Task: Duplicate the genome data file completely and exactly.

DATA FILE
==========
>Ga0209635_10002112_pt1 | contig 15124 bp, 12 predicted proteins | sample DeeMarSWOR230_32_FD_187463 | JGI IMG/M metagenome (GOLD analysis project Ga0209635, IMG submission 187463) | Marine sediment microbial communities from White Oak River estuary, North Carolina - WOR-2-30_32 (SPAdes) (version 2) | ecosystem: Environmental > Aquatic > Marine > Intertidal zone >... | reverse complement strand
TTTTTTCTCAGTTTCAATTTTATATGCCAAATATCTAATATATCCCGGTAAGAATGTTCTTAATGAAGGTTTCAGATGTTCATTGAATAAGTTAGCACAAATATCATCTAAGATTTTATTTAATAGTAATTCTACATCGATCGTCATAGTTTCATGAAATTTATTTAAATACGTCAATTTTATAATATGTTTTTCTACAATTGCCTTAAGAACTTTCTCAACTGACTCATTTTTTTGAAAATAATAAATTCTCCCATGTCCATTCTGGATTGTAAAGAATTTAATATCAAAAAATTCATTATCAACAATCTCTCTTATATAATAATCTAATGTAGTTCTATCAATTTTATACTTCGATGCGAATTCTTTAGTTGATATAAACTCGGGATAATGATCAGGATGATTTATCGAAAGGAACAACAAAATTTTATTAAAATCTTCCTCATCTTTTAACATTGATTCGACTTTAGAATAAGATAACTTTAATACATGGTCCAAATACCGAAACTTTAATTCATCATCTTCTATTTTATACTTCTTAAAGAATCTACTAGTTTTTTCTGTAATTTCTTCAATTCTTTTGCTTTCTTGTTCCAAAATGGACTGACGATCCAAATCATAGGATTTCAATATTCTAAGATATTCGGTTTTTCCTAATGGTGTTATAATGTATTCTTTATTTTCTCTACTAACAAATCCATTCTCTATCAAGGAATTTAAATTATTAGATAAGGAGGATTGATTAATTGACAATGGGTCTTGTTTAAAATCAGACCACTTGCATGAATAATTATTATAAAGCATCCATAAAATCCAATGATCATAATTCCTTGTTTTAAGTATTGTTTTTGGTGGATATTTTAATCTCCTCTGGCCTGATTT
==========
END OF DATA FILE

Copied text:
>Ga0209635_10002112_pt1 | contig 15124 bp, 12 predicted proteins | sample DeeMarSWOR230_32_FD_187463 | JGI IMG/M metagenome (GOLD analysis project Ga0209635, IMG submission 187463) | Marine sediment microbial communities from White Oak River estuary, North Carolina - WOR-2-30_32 (SPAdes) (version 2) | ecosystem: Environmental > Aquatic > Marine > Intertidal zone >... | reverse complement strand
TTTTTTCTCAGTTTCAATTTTATATGCCAAATATCTAATATATCCCGGTAAGAATGTTCTTAATGAAGGTTTCAGATGTTCATTGAATAAGTTAGCACAAATATCATCTAAGATTTTATTTAATAGTAATTCTACATCGATCGTCATAGTTTCATGAAATTTATTTAAATACGTCAATTTTATAATATGTTTTTCTACAATTGCCTTAAGAACTTTCTCAACTGACTCATTTTTTTGAAAATAATAAATTCTCCCATGTCCATTCTGGATTGTAAAGAATTTAATATCAAAAAATTCATTATCAACAATCTCTCTTATATAATAATCTAATGTAGTTCTATCAATTTTATACTTCGATGCGAATTCTTTAGTTGATATAAACTCGGGATAATGATCAGGATGATTTATCGAAAGGAACAACAAAATTTTATTAAAATCTTCCTCATCTTTTAACATTGATTCGACTTTAGAATAAGATAACTTTAATACATGGTCCAAATACCGAAACTTTAATTCATCATCTTCTATTTTATACTTCTTAAAGAATCTACTAGTTTTTTCTGTAATTTCTTCAATTCTTTTGCTTTCTTGTTCCAAAATGGACTGACGATCCAAATCATAGGATTTCAATATTCTAAGATATTCGGTTTTTCCTAATGGTGTTATAATGTATTCTTTATTTTCTCTACTAACAAATCCATTCTCTATCAAGGAATTTAAATTATTAGATAAGGAGGATTGATTAATTGACAATGGGTCTTGTTTAAAATCAGACCACTTGCATGAATAATTATTATAAAGCATCCATAAAATCCAATGATCATAATTCCTTGTTTTAAGTATTGTTTTTGGTGGATATTTTAATCTCCTCTGGCCTGATTT